Schools urged to use old culture to build new traditions Yomiuri, Mar 11, 2010
In recent years, an increasing number of schools have focused on teaching aspects of Japanese traditional culture, such as the tea ceremony, performing arts and classical literature. During this school year, more than 1,000 such courses have been offered from the primary to high school level, according to a survey conducted by Prof. Tetsu Nakamura of Hyogo University of Education, who also serves as director for the Association for the Wa Culture Education. (“Wa” is a word meaning “Japan” or “Japanese.”)
On one hand, this trend was sparked by the current teaching guidelines, which were implemented in 2002 for primary and middle school levels and the following year for the high school level. These guidelines introduced general studies classes, the contents of which were left up to individual schools. The guidelines also made it compulsory, for example, for middle schools to teach traditional instruments during music classes.
Another major driving factor has been the Fundamental Law of Education, which was revised in 2006. It states that one of the goals of the education system is to foster attitudes “to respect the nation’s traditions and culture.” This element also has been included in the revised teaching guidelines, which will be implemented from next year.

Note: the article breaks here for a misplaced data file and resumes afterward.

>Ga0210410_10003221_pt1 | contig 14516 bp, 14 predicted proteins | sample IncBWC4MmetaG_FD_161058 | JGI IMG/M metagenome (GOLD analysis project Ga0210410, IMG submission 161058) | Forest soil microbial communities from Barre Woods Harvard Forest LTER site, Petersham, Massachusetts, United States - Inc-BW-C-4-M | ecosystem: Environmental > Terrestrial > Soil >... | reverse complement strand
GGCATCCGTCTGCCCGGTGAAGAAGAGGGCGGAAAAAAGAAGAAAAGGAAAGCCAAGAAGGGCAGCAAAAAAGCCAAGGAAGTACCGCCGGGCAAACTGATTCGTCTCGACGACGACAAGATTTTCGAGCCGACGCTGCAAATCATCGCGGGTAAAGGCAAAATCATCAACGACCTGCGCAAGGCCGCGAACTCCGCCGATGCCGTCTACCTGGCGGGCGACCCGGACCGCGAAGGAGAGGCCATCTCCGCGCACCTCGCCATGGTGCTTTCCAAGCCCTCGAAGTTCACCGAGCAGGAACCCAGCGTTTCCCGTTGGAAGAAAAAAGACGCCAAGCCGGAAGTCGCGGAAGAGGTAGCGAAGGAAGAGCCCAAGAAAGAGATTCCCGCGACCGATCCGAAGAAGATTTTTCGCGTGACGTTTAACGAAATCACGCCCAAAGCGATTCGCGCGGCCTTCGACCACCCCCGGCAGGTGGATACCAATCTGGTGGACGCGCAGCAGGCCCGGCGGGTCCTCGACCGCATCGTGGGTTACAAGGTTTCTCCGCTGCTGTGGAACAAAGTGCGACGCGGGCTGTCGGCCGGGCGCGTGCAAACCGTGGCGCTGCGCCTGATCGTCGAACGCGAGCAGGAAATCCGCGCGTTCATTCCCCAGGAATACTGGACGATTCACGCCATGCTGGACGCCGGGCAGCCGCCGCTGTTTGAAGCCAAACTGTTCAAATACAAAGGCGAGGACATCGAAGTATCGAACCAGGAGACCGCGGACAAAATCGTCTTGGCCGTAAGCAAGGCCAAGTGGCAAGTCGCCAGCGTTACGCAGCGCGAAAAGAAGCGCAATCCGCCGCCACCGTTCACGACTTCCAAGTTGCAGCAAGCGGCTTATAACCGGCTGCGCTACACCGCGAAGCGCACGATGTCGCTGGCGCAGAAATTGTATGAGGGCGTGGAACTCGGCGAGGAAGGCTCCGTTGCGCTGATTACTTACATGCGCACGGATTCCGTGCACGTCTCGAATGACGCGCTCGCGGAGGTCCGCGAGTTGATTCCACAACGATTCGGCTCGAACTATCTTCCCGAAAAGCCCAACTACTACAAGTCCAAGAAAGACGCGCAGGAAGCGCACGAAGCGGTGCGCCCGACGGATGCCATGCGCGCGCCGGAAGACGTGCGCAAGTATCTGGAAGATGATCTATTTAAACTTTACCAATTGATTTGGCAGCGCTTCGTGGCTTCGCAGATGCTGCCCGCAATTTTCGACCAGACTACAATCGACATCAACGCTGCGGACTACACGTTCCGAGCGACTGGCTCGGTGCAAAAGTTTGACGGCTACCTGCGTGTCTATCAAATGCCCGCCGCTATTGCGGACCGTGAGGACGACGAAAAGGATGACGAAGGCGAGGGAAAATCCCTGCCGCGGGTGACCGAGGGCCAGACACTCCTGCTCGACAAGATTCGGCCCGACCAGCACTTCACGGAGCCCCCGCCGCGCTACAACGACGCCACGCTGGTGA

Nakamura said the education community has given the nation’s traditional culture a wide berth for a long time. “However, the theme is now attracting attention as the postwar society has come to a standstill,” he added.
In teaching traditional culture, Nakamura emphasized that it was important not to focus purely on encouraging students to study their heritage.
Instead, he said, “The students should be taught to apply what they learn to the present time. We have to train teachers so that they can develop such a philosophy and I hope the government will provide support on this.”
(Mar. 11, 2010)